Former Canadian Drug Officer Invents Pot Breathalyzer That Just Might Catch You Drug Driving

Image via Flickr/ Greg Matthews

Potheads beware: A new breathalyzer could be hitting the market soon, and it’s specifically targeted to catch those “drugging and driving.” Retired Royal Canadian Mounted Police (RCMP) officer Kal Malhi created the device, called the Cannabix Brathalyzer, which he says is an attempt to address problems police face when trying to bust people who have been lighting up prior to driving.

Currently marijuana testing requires blood, urine or saliva samples, and because it can stay in a person’s system for days after its use, there’s almost no way to tell if a driver was under the influence while driving. The problems involved with marijuana drug testing can mean people feel they’re less likely to be caught doing it before hitting the road—an issue Malhi wanted to address specifically with the new device.

“People are becoming very afraid to drink and drive nowadays because they feel that they will get caught and charged,” Malhi told CTV News.

But they’re not afraid to drug and drive because they don’t feel that law enforcement will do anything about it.”

Malhi worked with Vancouver-based radiologist and nuclear medicine physician Dr. Raj Attariwala to create the marijuana breathalyzer, who says that some of the worst accidents tha come through the hospital are a result of impaired driving. The Cannabix Breathalyzer, he says, is an attempt to prevent some of those tragedies.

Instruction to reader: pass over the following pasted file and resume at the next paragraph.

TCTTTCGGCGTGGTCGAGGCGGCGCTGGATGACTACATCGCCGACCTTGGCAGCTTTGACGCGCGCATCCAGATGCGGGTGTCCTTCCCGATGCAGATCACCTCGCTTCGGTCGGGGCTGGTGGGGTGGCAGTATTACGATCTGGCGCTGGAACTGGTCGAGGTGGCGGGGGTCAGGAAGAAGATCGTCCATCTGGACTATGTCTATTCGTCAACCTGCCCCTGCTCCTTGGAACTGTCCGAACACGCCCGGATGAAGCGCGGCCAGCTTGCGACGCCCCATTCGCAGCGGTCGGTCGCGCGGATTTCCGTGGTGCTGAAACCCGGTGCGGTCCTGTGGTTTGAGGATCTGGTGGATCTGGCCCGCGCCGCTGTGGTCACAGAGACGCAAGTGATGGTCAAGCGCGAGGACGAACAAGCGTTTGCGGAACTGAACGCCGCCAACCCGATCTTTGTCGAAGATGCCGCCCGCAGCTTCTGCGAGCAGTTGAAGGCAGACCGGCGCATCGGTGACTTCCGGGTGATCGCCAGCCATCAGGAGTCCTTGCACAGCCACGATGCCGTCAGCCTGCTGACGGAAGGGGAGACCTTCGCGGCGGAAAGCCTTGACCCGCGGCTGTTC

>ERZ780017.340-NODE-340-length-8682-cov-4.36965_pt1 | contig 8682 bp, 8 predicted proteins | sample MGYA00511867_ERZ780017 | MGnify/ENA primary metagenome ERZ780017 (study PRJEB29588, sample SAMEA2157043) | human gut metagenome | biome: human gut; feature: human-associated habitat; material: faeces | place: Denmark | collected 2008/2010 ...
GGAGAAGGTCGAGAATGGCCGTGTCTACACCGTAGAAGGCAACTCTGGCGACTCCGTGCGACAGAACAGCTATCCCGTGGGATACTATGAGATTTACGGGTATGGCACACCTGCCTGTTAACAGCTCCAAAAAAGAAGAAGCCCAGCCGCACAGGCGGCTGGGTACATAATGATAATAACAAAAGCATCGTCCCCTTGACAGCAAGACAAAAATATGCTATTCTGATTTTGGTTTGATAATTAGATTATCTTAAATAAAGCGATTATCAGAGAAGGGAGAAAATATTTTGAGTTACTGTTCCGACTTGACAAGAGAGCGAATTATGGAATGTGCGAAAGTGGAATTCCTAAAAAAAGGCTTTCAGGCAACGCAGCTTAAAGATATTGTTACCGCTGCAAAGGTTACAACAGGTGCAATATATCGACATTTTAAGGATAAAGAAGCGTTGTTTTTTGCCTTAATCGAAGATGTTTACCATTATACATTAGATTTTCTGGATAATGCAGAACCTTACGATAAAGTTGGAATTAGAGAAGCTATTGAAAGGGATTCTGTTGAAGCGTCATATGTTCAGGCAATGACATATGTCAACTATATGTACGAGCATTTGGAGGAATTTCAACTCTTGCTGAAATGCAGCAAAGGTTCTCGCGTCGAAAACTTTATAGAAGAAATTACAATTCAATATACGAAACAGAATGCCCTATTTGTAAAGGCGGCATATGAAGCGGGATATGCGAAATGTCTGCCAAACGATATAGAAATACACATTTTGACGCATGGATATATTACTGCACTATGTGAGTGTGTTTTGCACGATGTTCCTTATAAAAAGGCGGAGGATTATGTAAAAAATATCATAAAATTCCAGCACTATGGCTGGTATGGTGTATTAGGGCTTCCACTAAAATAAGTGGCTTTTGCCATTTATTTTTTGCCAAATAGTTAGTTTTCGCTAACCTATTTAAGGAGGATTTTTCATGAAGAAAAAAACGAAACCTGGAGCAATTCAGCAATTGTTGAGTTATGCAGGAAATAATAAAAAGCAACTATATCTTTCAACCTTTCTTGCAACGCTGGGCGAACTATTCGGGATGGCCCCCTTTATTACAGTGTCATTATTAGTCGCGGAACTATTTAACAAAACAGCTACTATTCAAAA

“As engineers, we’re always trying to make the world a little bit better,” Attariwala told CTV News.

The device works like a portable blood glucose meter, so the breath sample is collected and tested with immediate results. It is designed to indicate whether the person has had any form of marijuana in the last two hours.

Malhi has patents pending on the marijuana breathalyzer, according to the Delta Optimist, and has commissioned a medical device manufacturer to develop a prototype. He says he hopes to have it ready to hit the market in six months, when it could also be used for workplace drug testing.